Stagecoach has never been one of my favorite John Ford movies, but that’s only because Ford made so many good movies that something has to rank farther down the line. Still, it’s everything that everybody says it is: the first modern Western, a perfectly cast, perfectly detailed ensemble piece, a not-too-pushy allegory about the opening of the West, the movie that made John Wayne a star, and just a gaudily entertaining picture in general. But while watching it last night it struck me how much of a woman’s picture it is: Claire Trevor’s top billing wasn’t just a default move owing to the fact that she was a bigger star at the time than any of her male cohorts. It really is her—or rather, her character, Dallas’—story, with Dallas’ liberation from her life as a crib prostitute the one indispensable movement in the entire picture. Even beyond that, Stagecoach, which never strays far from its central proposition that empathy is the supreme virtue in human society, is a physical demonstration of feminist, or at least feminine, values—values which form the bedrock of practically every great movie I can think of, from Broken Blossoms to A Day in the Country to Contempt to There Will Be Blood. American movies went to pot at about the same time (and for many of the same reasons) that feminism lost its way, and instead of guys growing the fuck up and becoming reasonable about subjects like sex and money and emotional confrontations, things got turned around and it was the women who wound up changing, with far too many of them turning into the same kind of entitled, short-fused, sexually psychotic clowns we are, with the end result that the same culture which once paid good money to see Alice Doesn’t Live Here Anymore and A Woman Under the Influence now gets wet over Kick-Ass and Sex and the City 2.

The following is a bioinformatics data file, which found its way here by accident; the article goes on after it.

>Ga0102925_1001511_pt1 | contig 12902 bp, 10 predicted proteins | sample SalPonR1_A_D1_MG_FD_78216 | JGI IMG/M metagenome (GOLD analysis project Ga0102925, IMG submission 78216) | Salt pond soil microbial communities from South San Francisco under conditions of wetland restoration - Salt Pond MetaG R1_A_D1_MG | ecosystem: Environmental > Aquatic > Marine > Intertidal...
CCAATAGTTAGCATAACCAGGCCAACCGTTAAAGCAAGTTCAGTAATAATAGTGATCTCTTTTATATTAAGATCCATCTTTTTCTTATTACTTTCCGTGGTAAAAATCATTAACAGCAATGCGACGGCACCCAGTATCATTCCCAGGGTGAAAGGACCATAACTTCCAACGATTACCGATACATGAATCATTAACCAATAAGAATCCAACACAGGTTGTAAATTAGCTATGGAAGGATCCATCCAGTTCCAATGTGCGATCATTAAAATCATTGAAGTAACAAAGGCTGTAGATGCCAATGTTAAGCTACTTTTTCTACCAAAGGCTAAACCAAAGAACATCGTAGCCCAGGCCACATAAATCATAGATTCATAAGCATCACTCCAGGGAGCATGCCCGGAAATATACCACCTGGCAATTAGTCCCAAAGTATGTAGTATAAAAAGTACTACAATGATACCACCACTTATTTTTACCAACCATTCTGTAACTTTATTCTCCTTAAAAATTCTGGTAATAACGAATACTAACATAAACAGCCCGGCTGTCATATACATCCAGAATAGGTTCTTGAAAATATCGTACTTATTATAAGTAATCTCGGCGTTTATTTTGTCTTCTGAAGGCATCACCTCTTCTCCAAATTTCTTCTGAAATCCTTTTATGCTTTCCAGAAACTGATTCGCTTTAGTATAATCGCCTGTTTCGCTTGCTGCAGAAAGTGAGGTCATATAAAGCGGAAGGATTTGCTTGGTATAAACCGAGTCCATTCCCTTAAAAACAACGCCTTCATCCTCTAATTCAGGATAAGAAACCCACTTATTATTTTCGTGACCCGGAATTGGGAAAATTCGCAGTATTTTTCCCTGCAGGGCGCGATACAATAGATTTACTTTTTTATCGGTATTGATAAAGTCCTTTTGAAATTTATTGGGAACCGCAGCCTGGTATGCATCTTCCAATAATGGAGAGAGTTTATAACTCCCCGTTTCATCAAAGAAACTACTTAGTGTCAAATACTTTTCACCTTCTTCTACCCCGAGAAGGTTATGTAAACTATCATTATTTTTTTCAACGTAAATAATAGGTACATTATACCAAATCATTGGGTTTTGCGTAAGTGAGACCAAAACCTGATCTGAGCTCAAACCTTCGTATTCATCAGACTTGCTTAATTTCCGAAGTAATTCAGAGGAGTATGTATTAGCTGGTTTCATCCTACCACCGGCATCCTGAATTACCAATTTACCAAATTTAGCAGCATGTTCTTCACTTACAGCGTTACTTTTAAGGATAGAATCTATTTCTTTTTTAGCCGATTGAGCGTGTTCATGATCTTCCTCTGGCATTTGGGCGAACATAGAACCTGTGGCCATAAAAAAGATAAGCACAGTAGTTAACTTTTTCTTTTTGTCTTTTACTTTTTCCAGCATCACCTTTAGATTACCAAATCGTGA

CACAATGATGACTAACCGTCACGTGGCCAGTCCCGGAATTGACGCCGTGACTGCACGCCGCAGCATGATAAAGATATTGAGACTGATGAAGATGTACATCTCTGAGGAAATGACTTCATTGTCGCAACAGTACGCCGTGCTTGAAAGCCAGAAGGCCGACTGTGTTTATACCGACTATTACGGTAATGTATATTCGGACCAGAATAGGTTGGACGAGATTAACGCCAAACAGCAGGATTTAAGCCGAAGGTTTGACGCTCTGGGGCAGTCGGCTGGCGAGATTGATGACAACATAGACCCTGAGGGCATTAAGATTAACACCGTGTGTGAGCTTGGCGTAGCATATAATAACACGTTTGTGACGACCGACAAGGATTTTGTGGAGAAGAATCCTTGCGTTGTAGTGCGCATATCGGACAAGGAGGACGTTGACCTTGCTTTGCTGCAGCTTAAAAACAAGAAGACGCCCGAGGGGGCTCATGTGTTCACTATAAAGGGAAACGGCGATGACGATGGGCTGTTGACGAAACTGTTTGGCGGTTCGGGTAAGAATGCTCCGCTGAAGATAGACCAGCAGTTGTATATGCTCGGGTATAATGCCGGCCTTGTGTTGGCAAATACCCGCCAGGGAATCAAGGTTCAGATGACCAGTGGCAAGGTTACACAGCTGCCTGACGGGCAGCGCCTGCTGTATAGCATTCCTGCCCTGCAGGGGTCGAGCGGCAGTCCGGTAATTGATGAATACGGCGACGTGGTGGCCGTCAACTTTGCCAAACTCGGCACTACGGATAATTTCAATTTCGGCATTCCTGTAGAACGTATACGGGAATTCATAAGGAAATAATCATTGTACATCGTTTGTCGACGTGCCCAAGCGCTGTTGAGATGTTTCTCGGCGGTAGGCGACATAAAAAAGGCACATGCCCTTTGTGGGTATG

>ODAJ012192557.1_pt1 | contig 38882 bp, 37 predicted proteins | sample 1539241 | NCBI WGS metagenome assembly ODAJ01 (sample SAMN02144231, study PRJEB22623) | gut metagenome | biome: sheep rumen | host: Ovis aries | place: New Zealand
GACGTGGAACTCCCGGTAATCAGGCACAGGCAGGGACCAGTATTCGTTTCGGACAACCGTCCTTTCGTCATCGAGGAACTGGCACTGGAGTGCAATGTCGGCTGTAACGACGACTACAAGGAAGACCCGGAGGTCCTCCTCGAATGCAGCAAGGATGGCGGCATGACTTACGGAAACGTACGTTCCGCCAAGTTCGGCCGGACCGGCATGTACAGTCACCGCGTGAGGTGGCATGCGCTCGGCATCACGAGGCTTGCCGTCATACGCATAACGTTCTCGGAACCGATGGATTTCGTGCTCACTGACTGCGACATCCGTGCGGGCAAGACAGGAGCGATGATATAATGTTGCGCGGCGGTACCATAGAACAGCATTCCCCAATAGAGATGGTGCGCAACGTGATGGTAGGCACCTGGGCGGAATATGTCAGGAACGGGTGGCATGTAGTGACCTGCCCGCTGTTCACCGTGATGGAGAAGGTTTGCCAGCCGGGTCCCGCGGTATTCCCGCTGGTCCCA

Ah, well—at least some of us are safe from the blessings of civilization.